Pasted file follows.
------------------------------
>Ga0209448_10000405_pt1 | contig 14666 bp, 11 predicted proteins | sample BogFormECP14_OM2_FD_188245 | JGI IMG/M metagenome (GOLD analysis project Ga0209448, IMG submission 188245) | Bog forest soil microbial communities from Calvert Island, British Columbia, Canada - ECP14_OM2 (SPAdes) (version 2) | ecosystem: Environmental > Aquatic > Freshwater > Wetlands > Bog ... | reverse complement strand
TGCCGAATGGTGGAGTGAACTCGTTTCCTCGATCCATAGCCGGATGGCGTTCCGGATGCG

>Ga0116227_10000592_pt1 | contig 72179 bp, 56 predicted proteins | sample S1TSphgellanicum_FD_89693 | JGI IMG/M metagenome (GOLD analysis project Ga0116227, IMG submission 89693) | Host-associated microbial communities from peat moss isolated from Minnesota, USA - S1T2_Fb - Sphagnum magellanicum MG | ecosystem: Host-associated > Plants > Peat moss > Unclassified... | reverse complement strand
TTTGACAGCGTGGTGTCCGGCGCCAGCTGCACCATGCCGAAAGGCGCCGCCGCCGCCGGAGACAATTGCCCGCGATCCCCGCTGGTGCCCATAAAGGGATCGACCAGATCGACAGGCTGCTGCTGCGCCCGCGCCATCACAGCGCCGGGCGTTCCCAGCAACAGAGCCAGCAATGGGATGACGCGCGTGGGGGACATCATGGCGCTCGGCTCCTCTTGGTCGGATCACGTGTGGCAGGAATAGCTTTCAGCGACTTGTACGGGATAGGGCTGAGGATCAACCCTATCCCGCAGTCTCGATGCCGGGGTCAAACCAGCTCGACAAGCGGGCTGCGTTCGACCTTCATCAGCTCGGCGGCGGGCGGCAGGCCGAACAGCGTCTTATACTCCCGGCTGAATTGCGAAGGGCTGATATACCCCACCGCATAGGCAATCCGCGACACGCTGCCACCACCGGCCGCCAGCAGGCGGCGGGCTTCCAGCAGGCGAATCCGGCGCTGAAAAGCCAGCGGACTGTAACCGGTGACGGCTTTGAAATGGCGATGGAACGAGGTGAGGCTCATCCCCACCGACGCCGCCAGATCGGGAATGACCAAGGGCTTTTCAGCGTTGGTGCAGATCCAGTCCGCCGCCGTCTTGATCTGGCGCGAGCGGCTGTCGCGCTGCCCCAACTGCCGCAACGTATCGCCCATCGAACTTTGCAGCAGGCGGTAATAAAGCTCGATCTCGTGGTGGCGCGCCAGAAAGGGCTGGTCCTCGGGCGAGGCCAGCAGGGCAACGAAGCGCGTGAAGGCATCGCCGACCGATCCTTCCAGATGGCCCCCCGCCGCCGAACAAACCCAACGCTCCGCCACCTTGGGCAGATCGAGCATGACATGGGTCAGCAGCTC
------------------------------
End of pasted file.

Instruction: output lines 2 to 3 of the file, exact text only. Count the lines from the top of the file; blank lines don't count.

TGCCGAATGGTGGAGTGAACTCGTTTCCTCGATCCATAGCCGGATGGCGTTCCGGATGCG

>Ga0116227_10000592_pt1 | contig 72179 bp, 56 predicted proteins | sample S1TSphgellanicum_FD_89693 | JGI IMG/M metagenome (GOLD analysis project Ga0116227, IMG submission 89693) | Host-associated microbial communities from peat moss isolated from Minnesota, USA - S1T2_Fb - Sphagnum magellanicum MG | ecosystem: Host-associated > Plants > Peat moss > Unclassified... | reverse complement strand